Refugees vs. Illegal Immigrants: How Do We Handle the Situation

Written by Emelia Ferrero. Media by Mary Todd Christian.


APTOPIX Mideast Syria

Most Americans by now are aware of the Syrian Refugee Crisis. It has been defined as the worst humanitarian crisis since WWII, with over 11 million refugees displaced as of September 2, according to Mercy Corps. Although these refugees have no place to go or turn, many European countries are having trouble accepting them due to cultural climate, economic burden,  infrastructure, and now because of security risks – ISIS has revealed there have been thousands of undercover jihadists already smuggled into Europe, posing as refugees. Keep this in mind as America has joined the list of countries taking in Syrian refugees. Obama raised the ceiling of the number of refugee admissions into America from 70,000 to 85,000, pledging at least 10,000 of those admissions for Syrians only on Thursday.

With presidential elections just over a year away, many potential presidential candidates have voiced their opinions on what is best for America concerning this crisis and have even compared it to the Latin American Illegal Immigration Crisis. Opinions vary across the board; Hillary Clinton supports illegal immigrants’ path to citizenship and says that as Americans “we should do our part” for Syrian refugees. Donald Trump, on the other hand, suggests building a wall to keep out illegals, and thinks taking in Syrians poses too great a security risk.


To help form my opinion on these matters, I interviewed Amanda Scott, a sophomore majoring in International and Cross-Cultural Studies and Social Work at Greenville College. Amanda has been actively involved in trying to improve the Syrian Refugee Crisis by successfully orchestrating an offering for Doctors Without Borders at Thursday night’s Vespers at Greenville College, and by organizing an “essential items” drive for refugees.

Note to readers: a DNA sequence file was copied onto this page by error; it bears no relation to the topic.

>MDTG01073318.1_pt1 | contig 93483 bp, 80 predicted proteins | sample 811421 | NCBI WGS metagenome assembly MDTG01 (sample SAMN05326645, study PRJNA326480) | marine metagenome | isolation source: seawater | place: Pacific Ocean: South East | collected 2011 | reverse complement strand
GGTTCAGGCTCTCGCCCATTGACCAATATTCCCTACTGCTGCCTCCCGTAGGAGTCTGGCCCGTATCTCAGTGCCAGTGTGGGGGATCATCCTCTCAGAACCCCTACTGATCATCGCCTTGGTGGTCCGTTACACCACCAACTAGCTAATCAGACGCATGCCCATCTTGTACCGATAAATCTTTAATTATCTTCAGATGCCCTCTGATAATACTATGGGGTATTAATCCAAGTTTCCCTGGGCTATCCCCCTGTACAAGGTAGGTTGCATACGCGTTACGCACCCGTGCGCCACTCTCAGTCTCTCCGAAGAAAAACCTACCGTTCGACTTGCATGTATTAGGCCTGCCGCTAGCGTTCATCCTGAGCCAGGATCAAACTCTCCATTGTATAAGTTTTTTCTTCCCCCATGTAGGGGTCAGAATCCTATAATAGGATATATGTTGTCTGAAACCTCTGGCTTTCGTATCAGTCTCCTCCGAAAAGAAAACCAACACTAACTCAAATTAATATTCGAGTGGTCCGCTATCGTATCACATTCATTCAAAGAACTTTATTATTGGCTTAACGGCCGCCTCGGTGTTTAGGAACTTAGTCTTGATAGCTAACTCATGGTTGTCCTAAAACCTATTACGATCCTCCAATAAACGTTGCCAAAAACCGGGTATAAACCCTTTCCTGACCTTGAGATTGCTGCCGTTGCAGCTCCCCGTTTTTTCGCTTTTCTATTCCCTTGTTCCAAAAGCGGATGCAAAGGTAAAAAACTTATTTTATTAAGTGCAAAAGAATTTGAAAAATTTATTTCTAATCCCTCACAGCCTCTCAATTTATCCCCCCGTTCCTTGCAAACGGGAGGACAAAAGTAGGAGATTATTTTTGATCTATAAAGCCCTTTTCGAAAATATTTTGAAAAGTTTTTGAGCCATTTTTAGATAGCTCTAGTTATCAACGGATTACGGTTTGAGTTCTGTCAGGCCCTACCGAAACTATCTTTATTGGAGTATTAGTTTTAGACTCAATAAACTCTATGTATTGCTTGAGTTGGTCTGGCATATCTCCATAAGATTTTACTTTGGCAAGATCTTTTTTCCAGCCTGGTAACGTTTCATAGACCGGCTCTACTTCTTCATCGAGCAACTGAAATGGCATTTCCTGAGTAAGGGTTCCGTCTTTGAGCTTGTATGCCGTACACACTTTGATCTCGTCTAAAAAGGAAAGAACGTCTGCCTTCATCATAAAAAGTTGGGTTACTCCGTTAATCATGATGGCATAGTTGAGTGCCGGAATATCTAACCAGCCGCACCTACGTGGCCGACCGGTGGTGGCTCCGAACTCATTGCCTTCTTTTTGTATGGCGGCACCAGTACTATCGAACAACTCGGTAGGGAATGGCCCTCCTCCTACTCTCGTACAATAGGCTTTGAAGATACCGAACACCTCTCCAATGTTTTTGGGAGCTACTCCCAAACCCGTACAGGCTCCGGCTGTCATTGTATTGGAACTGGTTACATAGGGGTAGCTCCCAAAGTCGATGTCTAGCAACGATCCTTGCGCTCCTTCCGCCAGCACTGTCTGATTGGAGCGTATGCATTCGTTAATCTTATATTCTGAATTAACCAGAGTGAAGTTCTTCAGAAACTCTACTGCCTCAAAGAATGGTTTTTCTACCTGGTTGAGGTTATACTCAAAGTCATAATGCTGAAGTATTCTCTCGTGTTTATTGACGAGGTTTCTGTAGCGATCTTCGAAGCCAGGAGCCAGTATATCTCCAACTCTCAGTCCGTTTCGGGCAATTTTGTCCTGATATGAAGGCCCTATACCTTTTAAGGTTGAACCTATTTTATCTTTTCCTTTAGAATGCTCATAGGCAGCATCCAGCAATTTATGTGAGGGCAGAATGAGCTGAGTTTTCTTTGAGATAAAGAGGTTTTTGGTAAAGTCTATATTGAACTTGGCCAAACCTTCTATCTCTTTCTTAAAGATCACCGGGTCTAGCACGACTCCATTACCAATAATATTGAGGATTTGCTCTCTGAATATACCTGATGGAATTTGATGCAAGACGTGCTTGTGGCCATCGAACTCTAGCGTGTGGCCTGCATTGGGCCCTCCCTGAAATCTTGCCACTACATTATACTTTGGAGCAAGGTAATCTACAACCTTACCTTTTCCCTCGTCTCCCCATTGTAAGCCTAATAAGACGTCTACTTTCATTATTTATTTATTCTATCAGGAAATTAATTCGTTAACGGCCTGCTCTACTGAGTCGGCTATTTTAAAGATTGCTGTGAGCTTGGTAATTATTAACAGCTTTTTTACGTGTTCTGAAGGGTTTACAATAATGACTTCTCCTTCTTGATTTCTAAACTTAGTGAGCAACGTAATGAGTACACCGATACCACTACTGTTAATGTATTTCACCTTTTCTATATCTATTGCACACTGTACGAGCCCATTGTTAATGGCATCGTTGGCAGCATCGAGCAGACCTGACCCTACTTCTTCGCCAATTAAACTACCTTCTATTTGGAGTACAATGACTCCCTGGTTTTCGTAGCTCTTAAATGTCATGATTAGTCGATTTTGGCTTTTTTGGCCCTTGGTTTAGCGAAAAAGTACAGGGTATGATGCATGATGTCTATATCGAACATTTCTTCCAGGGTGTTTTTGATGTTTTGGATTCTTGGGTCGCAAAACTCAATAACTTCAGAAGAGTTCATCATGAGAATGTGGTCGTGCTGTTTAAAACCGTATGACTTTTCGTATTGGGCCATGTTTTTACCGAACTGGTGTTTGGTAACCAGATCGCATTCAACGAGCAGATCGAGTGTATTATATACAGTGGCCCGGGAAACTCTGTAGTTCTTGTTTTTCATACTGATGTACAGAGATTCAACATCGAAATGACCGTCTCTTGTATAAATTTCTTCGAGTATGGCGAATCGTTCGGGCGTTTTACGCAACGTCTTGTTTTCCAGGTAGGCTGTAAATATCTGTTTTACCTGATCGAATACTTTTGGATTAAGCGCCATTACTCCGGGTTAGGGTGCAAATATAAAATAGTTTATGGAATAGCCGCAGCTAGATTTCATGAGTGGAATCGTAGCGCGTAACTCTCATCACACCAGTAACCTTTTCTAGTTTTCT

Me: How would you compare the Syrian Refugee Crisis to the Latin American Illegal Immigration Crisis?

A: The situation is similar but different. …For [Latin Americans], some are fleeing gang wars and drug problems, and some are coming for better employment and to escape poverty…whereas the Syrians, their situation is more of an emergency. For the Syrians, it’s more of “you either convert to Islam or I’m gonna kill you on the spot” and that may happen with drug related [issues] with [Latin Americans] but I don’t think it’s quite as [dire]. The Syrians have no choice. They’re watching their homes being bombed, their families are being killed right in front of them… and the Syrians have much farther to go so the risks they are taking to get here is much greater…

Me: So even if, say, particular families in Mexico are facing a situation, because the Syrians as a country are facing it together we should probably face it differently than those [families] in Mexico?

A: Uh, maybe.  I think we should give asylum to anyone who is facing a crisis like that, whether gang wars or ISIS.

Me: Should we treat it a little differently, just because of the scale?

A: Yeah. The Syrian situation is genocide. It’s more than just gang violence. Anyone who is not following Islamic State…is being exterminated. I would equate it to… the Holocaust. It hasn’t gotten there yet, but it’s still the same concept of exterminating a group of people who are not like you.

My Take on These crises:

America can’t help everyone, and the Syrians call for more of our attention right now. Although many Hispanic illegal immigrants are facing situations just as bad as that of the Syrians’, each Hispanic situation is individual; the Syrian refugees all are facing the same hardships together.


America has to catch up in terms of letting others in legally. A main reason why there are over 11 million illegal immigrants living in the States is because of a backlog. As of May 2015, the waiting list for those trying to enter the U.S. legally stood at 4.4 million, and some have been on the list for more than 15 years. For those requesting refugee status, the process could take years. In an emergency situation people just can’t wait that long, and thus are forced to enter the U.S. illegally. Add the mass number of Syrian refugees to the mix, and Latin Americans have an even lesser chance of getting into the country legally and quickly.

We don’t have to wait for our government to help solve these crises. Millions of people across the world are trying to come to America just to survive. Through monetary and/or item donations, we can help now. I also encourage you to play an active role in government; if you choose to vote for our next president in November 2016, consider how he or she treats people in need, especially refugees and immigrants.


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